President Obama said Tuesday that China has "benefited" from the U.S. presence in Asia and rejected the notion that new defense guidelines between the United States and Japan should be viewed as a provocation in Beijing.

"China became an economic juggernaut incorporated into global trade" under the current system, Obama said during a news conference in the Rose Garden, after a meeting with Japanese Prime Minister Shinzo Abe. "So, no, we don’t think a strong U.S.-Japan alliance should be seen as a provocation."

Obama added that millions of Chinese have risen out of poverty, and that could "not have been done were there not a stable trading system and world order underwritten in large part by our alliances."

Obama's remarks came a day after the United States and Japan announced a revised defense agreement that would allow Japan's Self-Defense Forces to take a more active role in regional security. The changes, which are relatively modest, allow Japan to act when U.S. forces are threatened by a third country.

The president acknowledged the tensions that have arisen between China and other Asian nations from maritime disputes in the South China and East China seas.

"But that is not an issue arising as a consequence of the U.S.-Japan alliance," he said. "Rather than resolve it through normal international dispute settlements, they are flexing their muscles. We've said to China what we would say to any country: 'That’s the wrong way to go about it.' "

Abe, meanwhile, was asked to address the issue of Japan's wartime use of "comfort stations," which forced as many as 200,000 women into sexual slavery during World War II. Abe's refusal to issue a full-throated apology has angered South Korea and China.

But Abe again declined to directly apologize or take full responsibility for Japan.

"I am deeply pained to think about the comfort women who experience immeasurable pain and suffering as a result of victimization due to human trafficking," he said. "This is a feeling that I share equally with my predecessors."

Abe emphasized that he has endorsed previous statements from Japanese leaders that acknowledged the country's role in the abuse. But he added that "throughout the history of the 20th century, women's dignity and basic human rights have often been infringed upon during wars."

During the first full day of Abe's visit, the two nations agreed to strengthen a wide variety of links on trade, military cooperation, cybersecurity, nuclear nonproliferation, anti-terrorism efforts, climate change and humanitarian assistance.

At the news conference, Obama and Abe also touted progress on the Trans-Pacific Partnership, a 12-nation free trade and regulatory pact in the Asia Pacific region that the president has called one of his top priorities.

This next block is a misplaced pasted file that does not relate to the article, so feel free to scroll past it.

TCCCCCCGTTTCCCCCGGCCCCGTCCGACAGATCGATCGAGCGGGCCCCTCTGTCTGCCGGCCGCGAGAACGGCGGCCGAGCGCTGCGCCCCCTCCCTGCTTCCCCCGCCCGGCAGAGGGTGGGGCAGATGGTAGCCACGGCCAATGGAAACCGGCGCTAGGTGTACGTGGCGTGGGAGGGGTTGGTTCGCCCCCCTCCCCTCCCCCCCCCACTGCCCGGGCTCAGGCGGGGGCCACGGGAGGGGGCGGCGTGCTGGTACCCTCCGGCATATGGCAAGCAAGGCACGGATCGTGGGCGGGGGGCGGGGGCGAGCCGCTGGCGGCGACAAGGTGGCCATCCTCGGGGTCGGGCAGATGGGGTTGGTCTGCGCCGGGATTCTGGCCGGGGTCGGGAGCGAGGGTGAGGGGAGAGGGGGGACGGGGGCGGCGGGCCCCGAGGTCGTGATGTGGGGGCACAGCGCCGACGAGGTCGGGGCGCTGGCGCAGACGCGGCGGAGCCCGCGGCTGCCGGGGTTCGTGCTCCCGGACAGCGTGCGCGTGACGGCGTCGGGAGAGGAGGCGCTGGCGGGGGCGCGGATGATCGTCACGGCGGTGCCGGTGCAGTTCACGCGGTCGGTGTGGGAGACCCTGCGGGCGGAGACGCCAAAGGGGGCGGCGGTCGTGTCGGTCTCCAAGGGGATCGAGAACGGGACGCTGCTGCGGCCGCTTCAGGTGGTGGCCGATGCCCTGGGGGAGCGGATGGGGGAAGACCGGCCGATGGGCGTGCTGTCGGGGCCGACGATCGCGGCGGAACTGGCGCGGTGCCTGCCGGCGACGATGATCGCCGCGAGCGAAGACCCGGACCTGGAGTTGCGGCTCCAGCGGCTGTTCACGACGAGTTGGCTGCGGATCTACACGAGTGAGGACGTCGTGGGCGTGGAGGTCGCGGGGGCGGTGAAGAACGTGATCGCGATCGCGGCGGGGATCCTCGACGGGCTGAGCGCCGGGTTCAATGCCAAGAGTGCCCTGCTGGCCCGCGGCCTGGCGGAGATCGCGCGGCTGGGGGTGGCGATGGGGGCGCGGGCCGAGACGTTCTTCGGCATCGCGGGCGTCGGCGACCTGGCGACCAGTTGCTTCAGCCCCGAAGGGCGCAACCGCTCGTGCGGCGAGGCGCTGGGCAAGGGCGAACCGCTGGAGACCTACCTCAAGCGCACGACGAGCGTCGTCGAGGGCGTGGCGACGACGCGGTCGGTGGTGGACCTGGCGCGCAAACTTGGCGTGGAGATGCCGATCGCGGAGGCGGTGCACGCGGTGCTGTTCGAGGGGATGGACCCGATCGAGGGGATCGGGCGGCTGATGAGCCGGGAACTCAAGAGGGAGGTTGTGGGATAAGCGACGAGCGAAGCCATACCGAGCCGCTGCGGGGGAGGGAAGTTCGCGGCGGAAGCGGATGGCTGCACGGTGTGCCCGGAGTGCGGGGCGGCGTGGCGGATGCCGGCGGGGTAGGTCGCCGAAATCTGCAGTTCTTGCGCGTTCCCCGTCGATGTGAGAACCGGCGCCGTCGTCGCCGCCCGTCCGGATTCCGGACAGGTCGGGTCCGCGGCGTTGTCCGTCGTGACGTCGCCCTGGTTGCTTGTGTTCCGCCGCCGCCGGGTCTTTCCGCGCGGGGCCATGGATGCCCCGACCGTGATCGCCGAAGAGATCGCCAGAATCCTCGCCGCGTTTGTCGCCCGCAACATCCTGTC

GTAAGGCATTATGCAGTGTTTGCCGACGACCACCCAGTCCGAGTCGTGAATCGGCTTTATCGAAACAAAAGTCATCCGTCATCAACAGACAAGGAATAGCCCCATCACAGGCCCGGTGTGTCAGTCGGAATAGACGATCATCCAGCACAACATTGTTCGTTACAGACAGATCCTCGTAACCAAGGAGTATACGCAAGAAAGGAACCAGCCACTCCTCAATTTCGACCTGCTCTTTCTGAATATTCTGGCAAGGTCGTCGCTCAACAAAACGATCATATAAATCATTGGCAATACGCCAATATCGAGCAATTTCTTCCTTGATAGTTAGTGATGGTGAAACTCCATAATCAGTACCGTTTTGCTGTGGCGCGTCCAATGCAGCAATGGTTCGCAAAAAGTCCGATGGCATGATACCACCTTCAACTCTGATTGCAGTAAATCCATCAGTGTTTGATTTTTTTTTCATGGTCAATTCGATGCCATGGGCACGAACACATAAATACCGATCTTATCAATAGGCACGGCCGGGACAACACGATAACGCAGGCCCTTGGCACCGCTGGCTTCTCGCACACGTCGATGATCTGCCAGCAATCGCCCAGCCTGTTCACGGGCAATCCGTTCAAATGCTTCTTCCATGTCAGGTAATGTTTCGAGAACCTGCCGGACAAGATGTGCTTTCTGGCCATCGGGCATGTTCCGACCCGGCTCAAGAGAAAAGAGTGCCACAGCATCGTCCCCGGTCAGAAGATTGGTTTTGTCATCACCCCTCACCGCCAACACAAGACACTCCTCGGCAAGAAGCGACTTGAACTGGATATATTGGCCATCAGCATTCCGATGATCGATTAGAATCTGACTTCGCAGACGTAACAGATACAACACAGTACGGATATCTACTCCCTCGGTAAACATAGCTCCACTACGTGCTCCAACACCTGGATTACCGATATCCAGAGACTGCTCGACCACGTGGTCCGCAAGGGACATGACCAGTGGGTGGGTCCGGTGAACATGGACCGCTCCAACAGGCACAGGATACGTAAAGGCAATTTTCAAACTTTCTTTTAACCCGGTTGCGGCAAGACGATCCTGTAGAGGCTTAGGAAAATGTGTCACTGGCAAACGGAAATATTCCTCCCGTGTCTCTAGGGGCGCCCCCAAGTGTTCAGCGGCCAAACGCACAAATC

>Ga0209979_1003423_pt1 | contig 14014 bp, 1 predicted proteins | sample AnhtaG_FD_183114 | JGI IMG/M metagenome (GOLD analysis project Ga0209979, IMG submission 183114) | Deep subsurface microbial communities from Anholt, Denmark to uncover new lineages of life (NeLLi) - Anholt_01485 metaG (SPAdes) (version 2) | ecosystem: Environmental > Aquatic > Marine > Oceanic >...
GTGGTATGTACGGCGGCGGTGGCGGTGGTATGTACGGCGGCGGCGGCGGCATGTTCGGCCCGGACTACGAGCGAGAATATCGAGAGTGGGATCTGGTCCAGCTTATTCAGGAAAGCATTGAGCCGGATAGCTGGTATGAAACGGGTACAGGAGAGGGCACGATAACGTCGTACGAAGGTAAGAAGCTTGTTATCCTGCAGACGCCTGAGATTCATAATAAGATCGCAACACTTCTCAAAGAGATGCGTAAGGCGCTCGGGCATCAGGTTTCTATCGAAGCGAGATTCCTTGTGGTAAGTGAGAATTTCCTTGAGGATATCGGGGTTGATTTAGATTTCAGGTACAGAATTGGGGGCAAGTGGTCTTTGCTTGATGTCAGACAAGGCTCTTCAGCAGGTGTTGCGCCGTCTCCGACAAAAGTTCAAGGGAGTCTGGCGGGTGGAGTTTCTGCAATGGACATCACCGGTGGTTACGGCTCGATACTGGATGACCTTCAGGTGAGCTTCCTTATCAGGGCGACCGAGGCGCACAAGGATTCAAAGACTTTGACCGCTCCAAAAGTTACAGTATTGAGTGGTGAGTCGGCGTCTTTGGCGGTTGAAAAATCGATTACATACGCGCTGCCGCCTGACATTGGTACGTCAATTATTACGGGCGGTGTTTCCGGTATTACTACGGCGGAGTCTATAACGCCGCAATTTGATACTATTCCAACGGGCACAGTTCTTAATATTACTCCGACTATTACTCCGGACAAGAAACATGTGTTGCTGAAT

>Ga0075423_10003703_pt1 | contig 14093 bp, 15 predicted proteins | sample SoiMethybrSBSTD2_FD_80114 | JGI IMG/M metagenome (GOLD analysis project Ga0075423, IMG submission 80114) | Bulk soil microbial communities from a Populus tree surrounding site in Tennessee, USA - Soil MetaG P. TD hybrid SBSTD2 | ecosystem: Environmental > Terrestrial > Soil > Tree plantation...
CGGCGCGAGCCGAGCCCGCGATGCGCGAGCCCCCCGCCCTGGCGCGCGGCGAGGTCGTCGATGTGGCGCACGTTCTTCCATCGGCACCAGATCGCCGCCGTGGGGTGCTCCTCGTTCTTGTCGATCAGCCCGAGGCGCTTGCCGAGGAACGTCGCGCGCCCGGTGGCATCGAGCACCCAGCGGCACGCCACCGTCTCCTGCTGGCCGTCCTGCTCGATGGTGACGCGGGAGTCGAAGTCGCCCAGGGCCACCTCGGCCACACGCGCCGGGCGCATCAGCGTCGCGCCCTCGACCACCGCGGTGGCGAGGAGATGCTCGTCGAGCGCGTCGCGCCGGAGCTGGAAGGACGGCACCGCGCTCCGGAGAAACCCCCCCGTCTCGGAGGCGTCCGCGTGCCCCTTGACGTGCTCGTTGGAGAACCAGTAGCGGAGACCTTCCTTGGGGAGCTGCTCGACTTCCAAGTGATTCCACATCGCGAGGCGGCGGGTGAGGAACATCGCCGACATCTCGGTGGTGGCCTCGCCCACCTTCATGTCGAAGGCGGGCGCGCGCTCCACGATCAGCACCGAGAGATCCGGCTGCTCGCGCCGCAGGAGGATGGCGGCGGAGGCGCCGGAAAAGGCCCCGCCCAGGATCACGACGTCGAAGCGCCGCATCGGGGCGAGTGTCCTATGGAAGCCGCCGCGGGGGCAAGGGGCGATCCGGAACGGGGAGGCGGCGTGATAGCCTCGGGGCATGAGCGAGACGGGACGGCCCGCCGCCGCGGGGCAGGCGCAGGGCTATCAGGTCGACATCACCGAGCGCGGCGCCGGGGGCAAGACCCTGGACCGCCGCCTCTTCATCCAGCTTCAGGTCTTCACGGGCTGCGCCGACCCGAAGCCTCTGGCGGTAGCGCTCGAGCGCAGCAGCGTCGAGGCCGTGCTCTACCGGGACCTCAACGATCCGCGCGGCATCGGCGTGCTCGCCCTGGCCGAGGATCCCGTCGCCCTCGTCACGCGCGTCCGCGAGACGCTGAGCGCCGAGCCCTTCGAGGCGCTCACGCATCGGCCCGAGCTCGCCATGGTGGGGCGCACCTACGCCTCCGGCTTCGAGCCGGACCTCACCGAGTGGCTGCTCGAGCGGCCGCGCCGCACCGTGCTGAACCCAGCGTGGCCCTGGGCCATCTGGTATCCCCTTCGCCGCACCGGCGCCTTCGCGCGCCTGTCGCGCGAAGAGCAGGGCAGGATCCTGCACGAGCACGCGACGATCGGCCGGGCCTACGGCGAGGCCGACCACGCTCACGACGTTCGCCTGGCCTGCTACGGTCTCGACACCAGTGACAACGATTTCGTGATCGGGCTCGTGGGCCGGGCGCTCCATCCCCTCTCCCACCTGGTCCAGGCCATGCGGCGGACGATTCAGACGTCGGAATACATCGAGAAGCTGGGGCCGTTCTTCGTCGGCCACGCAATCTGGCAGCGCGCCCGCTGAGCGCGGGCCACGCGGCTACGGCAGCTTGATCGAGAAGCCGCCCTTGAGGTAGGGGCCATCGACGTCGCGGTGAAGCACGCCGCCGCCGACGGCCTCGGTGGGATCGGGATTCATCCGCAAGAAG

Negotiations between the United States and Japan are nearing completion, with just a few outstanding issues, and both sides are hoping to come to agreement in a few weeks — which could give crucial momentum to the deal. However, Obama still must convince Congress to support the deal, and lawmakers are currently weighing "fast-track" legislation that would smooth the way for completion.

However, Obama faces stiff opposition from most Democrats, labor unions and environmental groups.

"It's never fun passing a trade bill in this town," Obama said, "because people are understandably concerned about the potential impact on specific industries and general concerns people have about globalization and technology displacing workers. But this will end up being the most progressive trade bill history."

The Abe visit is full of symbolism and historical echoes — a speech to Congress, a visit to the U.S. Holocaust Memorial Museum and a walk Monday through the Lincoln Memorial.

The United States and Japan share many of the same strategic concerns about a nuclear North Korea, a growing Chinese military and nuclear proliferation. With the approach of the anniversary this summer of the U.S. nuclear bombing of Hiroshima and Nagasaki, the two countries said that they "affirm that it is in the interest of all States that the 70-year record of non-use should be extended forever and remain convinced that all States share the responsibility for achieving this goal."

But much of the news conference focused on China. Asked about the Chinese-backed Asia Infrastructure Investment Bank, which aims to help smaller countries in the region, Obama rejected the notion that his administration had lobbied allies not to join the project — which is seen by some U.S. officials as a challenge to the United States' leadership in the region.

Although Japan has not entered the AIIB, several U.S. allies, including Britain and Germany, have joined. Obama said the project has potential but emphasized that Beijing must be transparent and accountable with the money and influence.

"China’s got a lot of money. They've been running a big surplus for a long time," Obama said. "To the extent China wants to put capital into development projects around the region, that’s a positive, a good thing. Let me be very clear and dispel the notion we were opposed or are opposed to other countries participating."

President Obama and Japanese Prime Minister Shinzo Abe toured the Lincoln Memorial on Monday. This all comes before Abe’s planned address to a joint meeting of Congress on Wednesday. (Reuters)